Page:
Thank you teachers (Guy W., V. Gregory, Anne B., D. Gregory, Frederick C.) and students HELMo for their hospitality and their involvement in the project this morning. This remains a very nice human memory and learning! 🙂
Read the comments to follow presentations’ link.
This is the suite of the precedent article (How Teachers use Wikipedia?) about the use of ICT by secondary US teachers.
Given the degree to which teachers are embracing and using digital tools, it is not surprising that they are making these tools a key part of their teaching practices. In addition to desktop and laptop computers and classroom projectors, significant portions of these teachers report cell phones, digital cameras and recorders, e-readers and tablet computers being part of the learning experience. Yet they also note obstacles they face in using digital tools effectively in the classroom, ranging from time constraints to school internet filters.
What did they use in classroom with their students :
And for what
The survey notes :
Some groups of AP and NWP teachers are more likely to employ the more collaborative online tools asked about in the survey. For instance, the youngest teachers in this group (those under age 35) are the most likely to have students develop or share work on a website, wiki or blog (45% v. 34% of teachers age 55 and older). They are also more likely than the oldest teachers to have students participate in online discussions (45% v. 32% of teachers age 55 and older) and use collaborative web-based tools such as GoogleDocs to edit work (41% v. 34% of teachers age 55 and older).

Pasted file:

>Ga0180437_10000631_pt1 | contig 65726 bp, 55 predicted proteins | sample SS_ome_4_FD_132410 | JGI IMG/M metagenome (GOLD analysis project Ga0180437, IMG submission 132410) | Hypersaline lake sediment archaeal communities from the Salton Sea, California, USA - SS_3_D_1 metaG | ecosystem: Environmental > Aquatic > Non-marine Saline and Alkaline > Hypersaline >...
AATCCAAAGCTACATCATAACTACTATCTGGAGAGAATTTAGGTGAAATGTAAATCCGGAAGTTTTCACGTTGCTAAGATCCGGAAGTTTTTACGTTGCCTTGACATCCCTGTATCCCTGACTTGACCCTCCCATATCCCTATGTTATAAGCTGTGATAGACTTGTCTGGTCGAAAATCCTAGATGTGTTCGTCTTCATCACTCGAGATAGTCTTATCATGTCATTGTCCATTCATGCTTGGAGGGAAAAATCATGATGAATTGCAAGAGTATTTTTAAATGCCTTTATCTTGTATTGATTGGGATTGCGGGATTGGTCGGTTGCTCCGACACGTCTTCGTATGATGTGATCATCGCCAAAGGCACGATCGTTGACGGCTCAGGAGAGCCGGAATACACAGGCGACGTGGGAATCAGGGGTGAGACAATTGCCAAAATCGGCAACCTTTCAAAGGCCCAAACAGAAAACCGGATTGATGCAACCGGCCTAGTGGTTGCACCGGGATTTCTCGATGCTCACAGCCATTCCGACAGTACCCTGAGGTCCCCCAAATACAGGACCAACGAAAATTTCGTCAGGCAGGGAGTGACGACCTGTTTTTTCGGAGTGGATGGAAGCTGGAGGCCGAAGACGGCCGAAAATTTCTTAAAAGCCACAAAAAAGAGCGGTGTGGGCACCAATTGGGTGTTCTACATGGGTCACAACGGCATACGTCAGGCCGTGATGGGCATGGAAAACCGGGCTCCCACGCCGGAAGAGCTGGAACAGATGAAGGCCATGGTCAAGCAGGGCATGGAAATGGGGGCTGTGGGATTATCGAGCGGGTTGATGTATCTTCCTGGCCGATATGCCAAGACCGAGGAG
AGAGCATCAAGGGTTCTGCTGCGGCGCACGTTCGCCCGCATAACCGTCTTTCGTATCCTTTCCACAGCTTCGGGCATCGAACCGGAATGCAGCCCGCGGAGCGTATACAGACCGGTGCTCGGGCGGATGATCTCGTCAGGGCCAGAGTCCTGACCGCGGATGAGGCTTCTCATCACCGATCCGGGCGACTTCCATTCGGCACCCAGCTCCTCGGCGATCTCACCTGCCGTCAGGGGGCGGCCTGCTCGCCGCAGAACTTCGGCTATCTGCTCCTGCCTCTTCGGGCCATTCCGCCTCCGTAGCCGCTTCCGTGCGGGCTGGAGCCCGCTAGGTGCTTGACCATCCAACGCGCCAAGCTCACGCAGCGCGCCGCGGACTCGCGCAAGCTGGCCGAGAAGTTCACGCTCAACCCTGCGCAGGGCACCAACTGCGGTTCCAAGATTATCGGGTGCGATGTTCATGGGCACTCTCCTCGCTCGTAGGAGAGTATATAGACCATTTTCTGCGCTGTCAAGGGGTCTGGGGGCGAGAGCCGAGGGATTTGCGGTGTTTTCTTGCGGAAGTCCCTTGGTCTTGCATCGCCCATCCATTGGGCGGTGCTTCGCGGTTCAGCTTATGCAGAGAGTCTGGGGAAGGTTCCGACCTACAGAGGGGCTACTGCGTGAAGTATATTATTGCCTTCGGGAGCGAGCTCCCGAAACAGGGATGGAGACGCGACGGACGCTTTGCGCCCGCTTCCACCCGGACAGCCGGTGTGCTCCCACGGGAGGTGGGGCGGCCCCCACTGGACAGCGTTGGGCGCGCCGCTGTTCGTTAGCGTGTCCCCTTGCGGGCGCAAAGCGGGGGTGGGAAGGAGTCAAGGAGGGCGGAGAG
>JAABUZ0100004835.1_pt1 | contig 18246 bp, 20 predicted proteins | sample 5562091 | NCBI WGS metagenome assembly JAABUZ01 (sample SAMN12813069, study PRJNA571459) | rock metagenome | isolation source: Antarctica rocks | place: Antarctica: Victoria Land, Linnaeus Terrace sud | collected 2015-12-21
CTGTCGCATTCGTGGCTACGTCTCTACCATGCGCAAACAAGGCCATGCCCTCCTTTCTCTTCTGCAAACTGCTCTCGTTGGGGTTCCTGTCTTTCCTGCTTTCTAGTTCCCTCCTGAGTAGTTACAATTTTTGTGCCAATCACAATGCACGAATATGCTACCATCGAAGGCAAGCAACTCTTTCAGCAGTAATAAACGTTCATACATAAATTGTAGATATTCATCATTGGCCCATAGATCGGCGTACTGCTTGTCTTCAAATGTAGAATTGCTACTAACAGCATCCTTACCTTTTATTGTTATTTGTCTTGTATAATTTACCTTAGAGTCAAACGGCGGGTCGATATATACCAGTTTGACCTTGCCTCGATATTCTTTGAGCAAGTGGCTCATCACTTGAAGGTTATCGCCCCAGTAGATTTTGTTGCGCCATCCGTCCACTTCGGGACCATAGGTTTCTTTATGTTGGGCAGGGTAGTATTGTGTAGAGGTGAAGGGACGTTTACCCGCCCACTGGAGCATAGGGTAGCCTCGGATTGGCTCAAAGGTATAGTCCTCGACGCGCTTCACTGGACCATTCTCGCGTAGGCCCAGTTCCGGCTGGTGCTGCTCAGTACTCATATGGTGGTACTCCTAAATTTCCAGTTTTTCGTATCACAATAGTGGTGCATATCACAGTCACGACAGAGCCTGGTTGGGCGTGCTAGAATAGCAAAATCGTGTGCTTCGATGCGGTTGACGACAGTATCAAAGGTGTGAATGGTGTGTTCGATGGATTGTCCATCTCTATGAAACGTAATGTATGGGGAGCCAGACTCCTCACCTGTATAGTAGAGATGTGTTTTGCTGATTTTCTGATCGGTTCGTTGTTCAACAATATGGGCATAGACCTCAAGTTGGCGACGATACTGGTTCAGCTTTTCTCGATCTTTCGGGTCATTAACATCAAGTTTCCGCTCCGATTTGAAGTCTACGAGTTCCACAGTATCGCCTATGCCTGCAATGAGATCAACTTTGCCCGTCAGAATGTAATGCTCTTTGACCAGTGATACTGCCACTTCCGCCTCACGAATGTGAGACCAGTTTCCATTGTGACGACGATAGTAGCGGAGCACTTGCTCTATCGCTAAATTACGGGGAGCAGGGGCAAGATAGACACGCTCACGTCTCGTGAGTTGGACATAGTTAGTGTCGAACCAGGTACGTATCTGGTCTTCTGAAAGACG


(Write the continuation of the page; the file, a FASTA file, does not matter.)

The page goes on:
Read the article to discover the obstacles encountered by teachers in the use of technology in the classroom as well as disciplines / subjects using the more or less ICT in the classroom.
via Part III: Bringing Technology into the Classroom | Pew Internet & American Life Project.
A survey of teachers who instruct American middle and secondary school students finds that digital technologies have become central to their teaching and professionalization. While teachers prohibit or restrict the use of Wikipedia to their students, they widely use in the preparation of their courses. As you say schizophrenic ?
The survey finds that the vast majority of AP and NWP teachers use search engines (99%) and Wikipedia (87%) to find information online. The latter is particularly notable, because both teachers and students mentioned in focus groups that teachers commonly bar students from using Wikipedia in their school assignments. The survey also finds that almost all of the teachers surveyed use the internet “to do work or research for their job.” The specific ways these teachers use the internet as a tool for professional development and curricular ideas are discussed later in this report.
via Part II: Teachers’ Own Use of the Internet and Mobile Tools | Pew Internet & American Life Project.